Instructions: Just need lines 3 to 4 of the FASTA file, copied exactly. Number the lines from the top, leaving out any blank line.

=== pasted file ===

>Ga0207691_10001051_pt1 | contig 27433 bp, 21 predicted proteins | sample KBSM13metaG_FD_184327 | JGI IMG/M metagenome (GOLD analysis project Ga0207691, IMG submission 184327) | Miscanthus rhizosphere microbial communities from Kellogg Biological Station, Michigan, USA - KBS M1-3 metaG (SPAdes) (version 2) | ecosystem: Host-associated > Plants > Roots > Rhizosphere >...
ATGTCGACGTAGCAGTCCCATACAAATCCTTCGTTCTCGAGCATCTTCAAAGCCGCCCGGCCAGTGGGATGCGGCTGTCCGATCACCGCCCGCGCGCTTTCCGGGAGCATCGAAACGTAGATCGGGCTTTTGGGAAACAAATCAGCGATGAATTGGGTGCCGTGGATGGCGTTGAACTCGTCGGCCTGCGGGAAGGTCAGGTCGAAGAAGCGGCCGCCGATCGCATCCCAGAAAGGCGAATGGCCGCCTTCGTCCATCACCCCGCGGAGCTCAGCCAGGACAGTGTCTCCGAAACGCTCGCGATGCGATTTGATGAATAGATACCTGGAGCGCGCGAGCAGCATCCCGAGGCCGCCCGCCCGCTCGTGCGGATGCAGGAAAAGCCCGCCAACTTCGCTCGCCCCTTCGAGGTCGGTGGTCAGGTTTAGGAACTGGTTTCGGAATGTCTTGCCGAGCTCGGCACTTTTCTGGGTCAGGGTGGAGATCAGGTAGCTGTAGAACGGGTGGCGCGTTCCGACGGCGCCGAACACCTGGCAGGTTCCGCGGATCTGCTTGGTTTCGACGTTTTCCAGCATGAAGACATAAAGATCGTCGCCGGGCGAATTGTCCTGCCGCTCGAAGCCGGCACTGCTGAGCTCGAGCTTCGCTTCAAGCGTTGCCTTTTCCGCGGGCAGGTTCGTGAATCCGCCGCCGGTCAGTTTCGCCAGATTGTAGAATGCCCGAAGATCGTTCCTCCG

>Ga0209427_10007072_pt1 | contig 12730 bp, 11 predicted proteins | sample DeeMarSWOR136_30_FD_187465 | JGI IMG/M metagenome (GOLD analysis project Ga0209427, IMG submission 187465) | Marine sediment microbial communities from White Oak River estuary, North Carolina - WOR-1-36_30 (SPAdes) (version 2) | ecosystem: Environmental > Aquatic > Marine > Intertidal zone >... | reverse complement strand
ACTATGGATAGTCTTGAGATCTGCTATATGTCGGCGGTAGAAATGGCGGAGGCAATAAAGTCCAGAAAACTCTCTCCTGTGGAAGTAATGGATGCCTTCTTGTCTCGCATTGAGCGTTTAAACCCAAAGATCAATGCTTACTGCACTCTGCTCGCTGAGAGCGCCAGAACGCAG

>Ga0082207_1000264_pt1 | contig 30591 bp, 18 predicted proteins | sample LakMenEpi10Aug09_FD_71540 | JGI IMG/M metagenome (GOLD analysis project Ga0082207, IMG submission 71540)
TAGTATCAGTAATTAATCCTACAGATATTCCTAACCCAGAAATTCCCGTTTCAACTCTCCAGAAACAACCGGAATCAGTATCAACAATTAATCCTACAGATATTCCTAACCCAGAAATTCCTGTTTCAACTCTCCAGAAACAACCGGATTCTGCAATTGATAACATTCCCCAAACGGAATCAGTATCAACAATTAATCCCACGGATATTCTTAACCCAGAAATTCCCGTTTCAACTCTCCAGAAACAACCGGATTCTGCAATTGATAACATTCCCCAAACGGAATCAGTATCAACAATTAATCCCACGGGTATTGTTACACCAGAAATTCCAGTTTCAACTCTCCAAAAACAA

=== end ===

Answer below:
>Ga0209427_10007072_pt1 | contig 12730 bp, 11 predicted proteins | sample DeeMarSWOR136_30_FD_187465 | JGI IMG/M metagenome (GOLD analysis project Ga0209427, IMG submission 187465) | Marine sediment microbial communities from White Oak River estuary, North Carolina - WOR-1-36_30 (SPAdes) (version 2) | ecosystem: Environmental > Aquatic > Marine > Intertidal zone >... | reverse complement strand
ACTATGGATAGTCTTGAGATCTGCTATATGTCGGCGGTAGAAATGGCGGAGGCAATAAAGTCCAGAAAACTCTCTCCTGTGGAAGTAATGGATGCCTTCTTGTCTCGCATTGAGCGTTTAAACCCAAAGATCAATGCTTACTGCACTCTGCTCGCTGAGAGCGCCAGAACGCAG